So if you’re wondering why there’s a housing shortage, single family zones are one of the foremost causes. When you can’t build anything with density in most of the city, how are you supposed to provide affordable housing for your citizens? You can’t. It’s almost impossible. These rules disadvantage those already struggling the most, and planners and citizens alike do their best to preserve the status quo – preventing condos or apartments being built next to them all the time. The amount of effort that goes into preserving communities for only those who live there now, and not to welcoming more in the future, is astonishing. Of course, this also amounts to humungous opportunity costs. There is so much value that could be created for residents and developers alike if our zoning rules allowed for it. Then, the buildings that result would have retail opportunities for small businesses, offices, and help create more walkable communities. The value is there, but we aren’t allowing it to take place.

How are you supposed to fight climate change like this?

Well, you’re going to have to fight to change these policies.

That’s why this episode, and admittedly a pretty feisty one, is designed to get you on board. I want you to realize how important this topic is. Urbanism is a tool we can use to change our cities for the better. To make our communities more welcoming. To grow our economically equitably and environmentally. It is one of the best tools we have, and here’s what you can do:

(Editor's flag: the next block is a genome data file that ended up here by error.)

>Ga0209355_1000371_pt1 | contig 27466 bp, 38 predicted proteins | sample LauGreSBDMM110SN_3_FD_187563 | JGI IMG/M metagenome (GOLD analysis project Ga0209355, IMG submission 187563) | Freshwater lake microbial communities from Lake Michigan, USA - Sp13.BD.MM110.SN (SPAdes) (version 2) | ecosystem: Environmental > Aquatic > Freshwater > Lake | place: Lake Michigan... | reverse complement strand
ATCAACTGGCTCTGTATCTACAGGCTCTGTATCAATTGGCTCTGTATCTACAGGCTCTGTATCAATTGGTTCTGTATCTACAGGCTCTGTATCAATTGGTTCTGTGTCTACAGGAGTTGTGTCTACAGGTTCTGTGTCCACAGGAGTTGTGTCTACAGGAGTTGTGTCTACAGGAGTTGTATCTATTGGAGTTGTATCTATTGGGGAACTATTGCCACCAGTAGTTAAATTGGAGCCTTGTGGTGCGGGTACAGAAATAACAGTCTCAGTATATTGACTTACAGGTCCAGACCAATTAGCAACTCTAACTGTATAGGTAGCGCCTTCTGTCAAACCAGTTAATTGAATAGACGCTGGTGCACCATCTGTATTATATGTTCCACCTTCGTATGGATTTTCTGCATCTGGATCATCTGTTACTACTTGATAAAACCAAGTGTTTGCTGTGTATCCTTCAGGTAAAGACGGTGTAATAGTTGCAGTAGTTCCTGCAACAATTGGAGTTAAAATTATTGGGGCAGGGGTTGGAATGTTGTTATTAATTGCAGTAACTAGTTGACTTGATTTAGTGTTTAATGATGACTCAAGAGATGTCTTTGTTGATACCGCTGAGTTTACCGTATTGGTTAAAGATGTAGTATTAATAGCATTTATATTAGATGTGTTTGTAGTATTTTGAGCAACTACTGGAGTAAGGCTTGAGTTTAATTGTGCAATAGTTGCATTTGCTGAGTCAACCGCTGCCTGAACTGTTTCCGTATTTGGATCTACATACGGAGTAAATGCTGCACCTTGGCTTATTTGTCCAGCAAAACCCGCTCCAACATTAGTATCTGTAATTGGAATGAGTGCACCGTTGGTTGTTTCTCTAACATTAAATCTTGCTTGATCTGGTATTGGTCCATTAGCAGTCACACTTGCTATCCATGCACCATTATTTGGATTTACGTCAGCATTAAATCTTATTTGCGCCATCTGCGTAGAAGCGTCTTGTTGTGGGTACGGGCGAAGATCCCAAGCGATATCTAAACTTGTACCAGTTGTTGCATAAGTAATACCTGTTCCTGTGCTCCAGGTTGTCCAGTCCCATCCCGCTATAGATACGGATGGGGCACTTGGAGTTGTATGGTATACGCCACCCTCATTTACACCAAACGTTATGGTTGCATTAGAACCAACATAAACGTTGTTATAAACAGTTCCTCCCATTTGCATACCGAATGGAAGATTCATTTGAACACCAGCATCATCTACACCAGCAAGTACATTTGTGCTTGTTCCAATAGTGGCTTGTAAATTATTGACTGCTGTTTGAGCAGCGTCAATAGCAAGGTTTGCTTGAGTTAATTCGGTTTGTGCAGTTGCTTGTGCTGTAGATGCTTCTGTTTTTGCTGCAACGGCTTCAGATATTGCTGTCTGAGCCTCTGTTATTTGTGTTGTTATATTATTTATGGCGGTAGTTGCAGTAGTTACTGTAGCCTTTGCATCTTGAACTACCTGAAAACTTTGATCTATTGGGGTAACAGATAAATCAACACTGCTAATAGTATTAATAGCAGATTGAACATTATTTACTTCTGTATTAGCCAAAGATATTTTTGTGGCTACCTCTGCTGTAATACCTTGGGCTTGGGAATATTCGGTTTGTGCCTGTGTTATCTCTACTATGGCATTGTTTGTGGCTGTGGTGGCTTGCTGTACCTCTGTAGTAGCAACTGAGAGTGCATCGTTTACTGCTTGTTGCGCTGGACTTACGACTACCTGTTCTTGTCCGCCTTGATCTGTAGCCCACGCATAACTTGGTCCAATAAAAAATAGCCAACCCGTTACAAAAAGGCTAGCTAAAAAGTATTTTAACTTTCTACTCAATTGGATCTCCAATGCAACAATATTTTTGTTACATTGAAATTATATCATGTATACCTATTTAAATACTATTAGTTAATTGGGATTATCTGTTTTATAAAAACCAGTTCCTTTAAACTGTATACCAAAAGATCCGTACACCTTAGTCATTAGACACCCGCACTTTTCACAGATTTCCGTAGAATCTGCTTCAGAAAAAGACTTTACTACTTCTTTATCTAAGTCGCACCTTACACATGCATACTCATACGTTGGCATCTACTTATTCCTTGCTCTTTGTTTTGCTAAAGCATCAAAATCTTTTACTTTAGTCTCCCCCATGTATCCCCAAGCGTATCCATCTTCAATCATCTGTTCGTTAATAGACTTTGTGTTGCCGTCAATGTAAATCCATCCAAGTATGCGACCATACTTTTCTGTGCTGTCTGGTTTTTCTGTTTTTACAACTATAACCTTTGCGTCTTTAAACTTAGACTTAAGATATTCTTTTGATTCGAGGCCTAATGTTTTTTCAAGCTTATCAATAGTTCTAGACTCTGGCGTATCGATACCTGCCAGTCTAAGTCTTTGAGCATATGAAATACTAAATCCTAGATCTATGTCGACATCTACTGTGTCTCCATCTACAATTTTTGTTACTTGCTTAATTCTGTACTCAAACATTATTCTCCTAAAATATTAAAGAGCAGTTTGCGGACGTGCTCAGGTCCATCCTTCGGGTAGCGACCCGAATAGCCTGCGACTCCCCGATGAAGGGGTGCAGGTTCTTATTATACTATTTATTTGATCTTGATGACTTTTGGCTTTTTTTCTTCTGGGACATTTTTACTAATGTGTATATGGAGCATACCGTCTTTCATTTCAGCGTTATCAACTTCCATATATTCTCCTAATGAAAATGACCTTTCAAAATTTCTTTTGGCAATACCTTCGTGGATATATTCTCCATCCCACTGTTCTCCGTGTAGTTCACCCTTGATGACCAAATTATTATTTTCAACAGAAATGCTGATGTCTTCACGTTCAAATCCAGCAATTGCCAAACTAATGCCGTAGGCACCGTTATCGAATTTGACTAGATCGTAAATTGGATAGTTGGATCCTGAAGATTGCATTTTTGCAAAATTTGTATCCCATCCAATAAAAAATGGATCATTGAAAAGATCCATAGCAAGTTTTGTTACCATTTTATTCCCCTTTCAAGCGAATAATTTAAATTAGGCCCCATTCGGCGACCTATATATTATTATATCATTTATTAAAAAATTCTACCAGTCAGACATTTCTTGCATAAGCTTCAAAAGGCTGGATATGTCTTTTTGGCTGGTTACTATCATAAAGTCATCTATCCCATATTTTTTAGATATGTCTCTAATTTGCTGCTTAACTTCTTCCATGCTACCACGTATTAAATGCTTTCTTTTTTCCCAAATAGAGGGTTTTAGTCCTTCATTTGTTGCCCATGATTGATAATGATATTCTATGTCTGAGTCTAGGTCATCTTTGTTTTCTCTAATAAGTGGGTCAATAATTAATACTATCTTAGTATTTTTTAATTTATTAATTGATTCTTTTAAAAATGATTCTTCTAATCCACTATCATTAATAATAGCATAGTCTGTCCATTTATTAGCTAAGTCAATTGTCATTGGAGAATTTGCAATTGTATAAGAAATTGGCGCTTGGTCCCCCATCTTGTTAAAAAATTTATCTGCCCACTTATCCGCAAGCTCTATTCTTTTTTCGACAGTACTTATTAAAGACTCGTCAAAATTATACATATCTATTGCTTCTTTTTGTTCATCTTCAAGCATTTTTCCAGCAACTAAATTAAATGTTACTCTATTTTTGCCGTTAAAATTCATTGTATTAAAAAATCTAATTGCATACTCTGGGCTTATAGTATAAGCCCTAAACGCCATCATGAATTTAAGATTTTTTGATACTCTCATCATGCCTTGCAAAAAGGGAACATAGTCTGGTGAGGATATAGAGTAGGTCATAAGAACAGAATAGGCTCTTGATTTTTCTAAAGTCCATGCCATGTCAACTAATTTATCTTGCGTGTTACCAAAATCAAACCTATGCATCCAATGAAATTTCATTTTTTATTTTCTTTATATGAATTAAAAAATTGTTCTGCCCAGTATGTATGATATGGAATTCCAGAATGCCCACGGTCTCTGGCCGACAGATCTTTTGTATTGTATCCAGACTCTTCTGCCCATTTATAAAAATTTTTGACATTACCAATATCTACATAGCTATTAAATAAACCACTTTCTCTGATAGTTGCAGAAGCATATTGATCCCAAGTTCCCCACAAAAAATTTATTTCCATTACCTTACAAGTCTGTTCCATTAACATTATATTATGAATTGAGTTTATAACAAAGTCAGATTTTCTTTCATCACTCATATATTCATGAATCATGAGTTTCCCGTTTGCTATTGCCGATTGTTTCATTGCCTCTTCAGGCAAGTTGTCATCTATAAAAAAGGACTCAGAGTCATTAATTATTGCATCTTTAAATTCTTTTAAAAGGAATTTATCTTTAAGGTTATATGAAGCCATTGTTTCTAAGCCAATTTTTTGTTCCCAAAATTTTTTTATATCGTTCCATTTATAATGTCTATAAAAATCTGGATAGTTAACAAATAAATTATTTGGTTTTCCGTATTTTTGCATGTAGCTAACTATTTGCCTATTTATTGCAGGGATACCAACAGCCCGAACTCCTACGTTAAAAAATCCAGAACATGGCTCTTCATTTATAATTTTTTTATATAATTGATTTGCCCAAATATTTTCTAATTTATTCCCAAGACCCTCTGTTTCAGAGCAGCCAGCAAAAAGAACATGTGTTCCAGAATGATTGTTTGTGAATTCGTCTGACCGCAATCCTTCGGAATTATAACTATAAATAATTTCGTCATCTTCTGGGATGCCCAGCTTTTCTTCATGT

1. Go to your city council meetings and fight for smart density and walkable cities
  2. Welcome more neighbors, because while you own your house, you have no right to your entire neighborhood, not if you want to create a more active, diverse, affordable, and inclusionary community. Not if you want to fight climate change.
  3. Use transit if you can, when you can
  4. Vote for pro density candidates
  5. Show up to zoning commission, planning commission, or similar meetings. Usually only those who are angry show up. Let’s change that. If you’re in St. Louis, ask me when, and ask me how, and I’ll be the first to join you.

This Week in Urbanism, I want you to help me create a better world. Let’s get on this, together. Next week we’re going to keep the conversation going, and hopefully have a few exciting developments to showcase. Also be on the lookout for some interviews with local leaders and academics in the near future. Have a great day, St. Louis. To the rest of the country, we’re here in the middle, finding our place in the 21st century. Get ready.

Missouri Metro Launches New Weekly Podcast: This Week in Urbanism

Episode 1 of This Week in Urbanism is now available and ready to stream on Spotify!

New episodes Fridays at 7AM.

This Week in Urbanism is designed to showcase latest in urban developments, infrastructure, policy, politics, and more that influence the urban experience in St. Louis.

This episode touches on new infrastructure that promotes pedestrian and bike safety, housing developments in the Central Corridor, and affordable housing in Dutchtown.